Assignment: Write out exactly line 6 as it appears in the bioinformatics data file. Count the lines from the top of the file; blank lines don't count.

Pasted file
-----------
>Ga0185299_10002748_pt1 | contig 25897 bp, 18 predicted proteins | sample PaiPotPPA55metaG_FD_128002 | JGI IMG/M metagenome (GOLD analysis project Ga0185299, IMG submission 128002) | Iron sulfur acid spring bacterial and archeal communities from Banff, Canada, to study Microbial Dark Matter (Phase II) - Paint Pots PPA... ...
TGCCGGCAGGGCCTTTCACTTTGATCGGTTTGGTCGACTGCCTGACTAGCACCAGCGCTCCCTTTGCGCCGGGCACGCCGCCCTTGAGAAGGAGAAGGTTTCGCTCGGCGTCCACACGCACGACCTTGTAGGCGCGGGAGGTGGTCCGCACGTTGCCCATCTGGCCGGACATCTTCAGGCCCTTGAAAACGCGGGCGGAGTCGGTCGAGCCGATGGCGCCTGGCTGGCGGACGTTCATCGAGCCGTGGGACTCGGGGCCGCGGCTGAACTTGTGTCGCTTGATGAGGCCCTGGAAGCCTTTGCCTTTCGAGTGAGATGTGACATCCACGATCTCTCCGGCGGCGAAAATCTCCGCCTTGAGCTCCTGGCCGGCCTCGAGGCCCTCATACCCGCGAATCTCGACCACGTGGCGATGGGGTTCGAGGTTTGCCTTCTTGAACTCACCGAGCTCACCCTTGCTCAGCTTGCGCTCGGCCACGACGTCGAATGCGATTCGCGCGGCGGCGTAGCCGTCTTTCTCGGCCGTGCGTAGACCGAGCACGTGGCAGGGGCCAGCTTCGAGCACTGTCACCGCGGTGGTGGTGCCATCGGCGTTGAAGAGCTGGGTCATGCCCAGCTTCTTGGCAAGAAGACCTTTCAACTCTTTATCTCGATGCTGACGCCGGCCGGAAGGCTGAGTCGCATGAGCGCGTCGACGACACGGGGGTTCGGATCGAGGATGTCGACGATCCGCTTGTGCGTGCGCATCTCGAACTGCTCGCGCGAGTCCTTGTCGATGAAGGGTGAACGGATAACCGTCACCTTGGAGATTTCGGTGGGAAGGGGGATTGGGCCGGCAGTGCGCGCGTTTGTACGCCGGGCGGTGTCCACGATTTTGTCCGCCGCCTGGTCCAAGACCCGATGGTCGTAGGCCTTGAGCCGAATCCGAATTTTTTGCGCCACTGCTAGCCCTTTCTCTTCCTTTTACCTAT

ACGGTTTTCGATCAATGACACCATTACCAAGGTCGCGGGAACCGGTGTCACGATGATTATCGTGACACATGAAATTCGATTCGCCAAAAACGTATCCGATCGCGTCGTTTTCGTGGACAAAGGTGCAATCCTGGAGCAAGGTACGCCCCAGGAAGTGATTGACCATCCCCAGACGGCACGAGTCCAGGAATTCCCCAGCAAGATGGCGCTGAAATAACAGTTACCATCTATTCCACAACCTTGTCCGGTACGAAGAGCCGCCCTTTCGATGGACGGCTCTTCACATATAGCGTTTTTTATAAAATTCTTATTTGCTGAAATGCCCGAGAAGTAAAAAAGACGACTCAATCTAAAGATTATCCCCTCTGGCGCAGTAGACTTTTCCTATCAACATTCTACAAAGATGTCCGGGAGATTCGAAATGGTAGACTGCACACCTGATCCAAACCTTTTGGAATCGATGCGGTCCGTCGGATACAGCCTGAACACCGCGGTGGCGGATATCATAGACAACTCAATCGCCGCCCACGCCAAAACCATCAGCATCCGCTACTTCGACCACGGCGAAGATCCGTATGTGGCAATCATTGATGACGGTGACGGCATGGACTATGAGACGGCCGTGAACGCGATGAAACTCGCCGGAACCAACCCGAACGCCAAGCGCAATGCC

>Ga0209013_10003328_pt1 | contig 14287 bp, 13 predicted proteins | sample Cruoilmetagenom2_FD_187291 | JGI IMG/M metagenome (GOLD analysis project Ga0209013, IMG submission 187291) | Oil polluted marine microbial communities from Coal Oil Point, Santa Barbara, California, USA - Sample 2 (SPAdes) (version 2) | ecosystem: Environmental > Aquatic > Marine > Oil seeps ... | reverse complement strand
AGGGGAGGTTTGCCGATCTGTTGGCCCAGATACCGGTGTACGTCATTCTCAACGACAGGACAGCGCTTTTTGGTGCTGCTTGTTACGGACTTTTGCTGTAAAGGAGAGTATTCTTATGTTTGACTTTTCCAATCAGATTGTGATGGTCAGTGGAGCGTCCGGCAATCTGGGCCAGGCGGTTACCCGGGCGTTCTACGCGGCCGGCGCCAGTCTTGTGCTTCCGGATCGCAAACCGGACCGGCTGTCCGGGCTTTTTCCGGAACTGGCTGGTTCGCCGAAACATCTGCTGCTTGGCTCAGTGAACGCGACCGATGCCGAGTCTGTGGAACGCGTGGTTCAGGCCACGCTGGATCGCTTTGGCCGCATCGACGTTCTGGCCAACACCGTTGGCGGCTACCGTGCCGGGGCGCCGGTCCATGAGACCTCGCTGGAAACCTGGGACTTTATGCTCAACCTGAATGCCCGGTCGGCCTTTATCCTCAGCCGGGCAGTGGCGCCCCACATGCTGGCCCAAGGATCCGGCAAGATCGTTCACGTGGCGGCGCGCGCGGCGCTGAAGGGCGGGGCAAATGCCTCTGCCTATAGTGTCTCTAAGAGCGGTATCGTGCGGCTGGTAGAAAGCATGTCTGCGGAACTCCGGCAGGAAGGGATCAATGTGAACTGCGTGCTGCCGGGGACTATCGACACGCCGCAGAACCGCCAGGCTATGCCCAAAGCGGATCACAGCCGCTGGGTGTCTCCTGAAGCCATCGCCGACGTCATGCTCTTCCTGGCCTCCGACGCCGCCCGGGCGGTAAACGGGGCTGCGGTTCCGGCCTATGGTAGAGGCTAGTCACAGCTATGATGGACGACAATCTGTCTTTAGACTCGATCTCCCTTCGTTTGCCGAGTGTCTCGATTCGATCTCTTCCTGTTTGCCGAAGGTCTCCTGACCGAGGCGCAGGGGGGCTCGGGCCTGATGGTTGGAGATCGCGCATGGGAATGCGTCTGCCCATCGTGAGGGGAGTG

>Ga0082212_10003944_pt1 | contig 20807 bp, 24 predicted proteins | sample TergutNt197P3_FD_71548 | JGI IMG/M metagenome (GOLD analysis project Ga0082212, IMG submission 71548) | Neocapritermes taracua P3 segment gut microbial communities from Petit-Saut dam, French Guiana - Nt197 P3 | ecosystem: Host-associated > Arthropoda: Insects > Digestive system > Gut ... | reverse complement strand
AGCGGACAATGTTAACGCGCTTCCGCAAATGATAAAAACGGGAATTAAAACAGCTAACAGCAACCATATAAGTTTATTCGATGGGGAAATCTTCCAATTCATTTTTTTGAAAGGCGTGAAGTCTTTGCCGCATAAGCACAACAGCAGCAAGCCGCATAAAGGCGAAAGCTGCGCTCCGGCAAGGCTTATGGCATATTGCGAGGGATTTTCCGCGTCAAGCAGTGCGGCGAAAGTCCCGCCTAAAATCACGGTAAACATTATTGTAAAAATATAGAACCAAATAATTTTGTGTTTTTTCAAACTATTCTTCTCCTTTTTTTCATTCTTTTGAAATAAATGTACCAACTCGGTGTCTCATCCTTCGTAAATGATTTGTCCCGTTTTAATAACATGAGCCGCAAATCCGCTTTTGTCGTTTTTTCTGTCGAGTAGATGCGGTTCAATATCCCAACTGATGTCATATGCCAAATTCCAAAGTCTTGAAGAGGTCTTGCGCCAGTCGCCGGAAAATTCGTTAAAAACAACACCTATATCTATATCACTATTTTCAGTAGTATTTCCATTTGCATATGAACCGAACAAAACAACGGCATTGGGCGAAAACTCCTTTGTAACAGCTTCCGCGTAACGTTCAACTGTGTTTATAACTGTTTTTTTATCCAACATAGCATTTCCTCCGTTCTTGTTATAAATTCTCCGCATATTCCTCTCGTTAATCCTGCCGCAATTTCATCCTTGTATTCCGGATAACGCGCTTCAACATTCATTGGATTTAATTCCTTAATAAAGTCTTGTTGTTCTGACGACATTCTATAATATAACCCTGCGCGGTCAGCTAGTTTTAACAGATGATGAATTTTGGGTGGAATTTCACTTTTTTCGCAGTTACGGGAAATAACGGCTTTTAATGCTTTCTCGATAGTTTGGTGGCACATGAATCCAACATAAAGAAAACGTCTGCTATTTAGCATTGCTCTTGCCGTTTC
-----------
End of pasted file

>Ga0082212_10003944_pt1 | contig 20807 bp, 24 predicted proteins | sample TergutNt197P3_FD_71548 | JGI IMG/M metagenome (GOLD analysis project Ga0082212, IMG submission 71548) | Neocapritermes taracua P3 segment gut microbial communities from Petit-Saut dam, French Guiana - Nt197 P3 | ecosystem: Host-associated > Arthropoda: Insects > Digestive system > Gut ... | reverse complement strand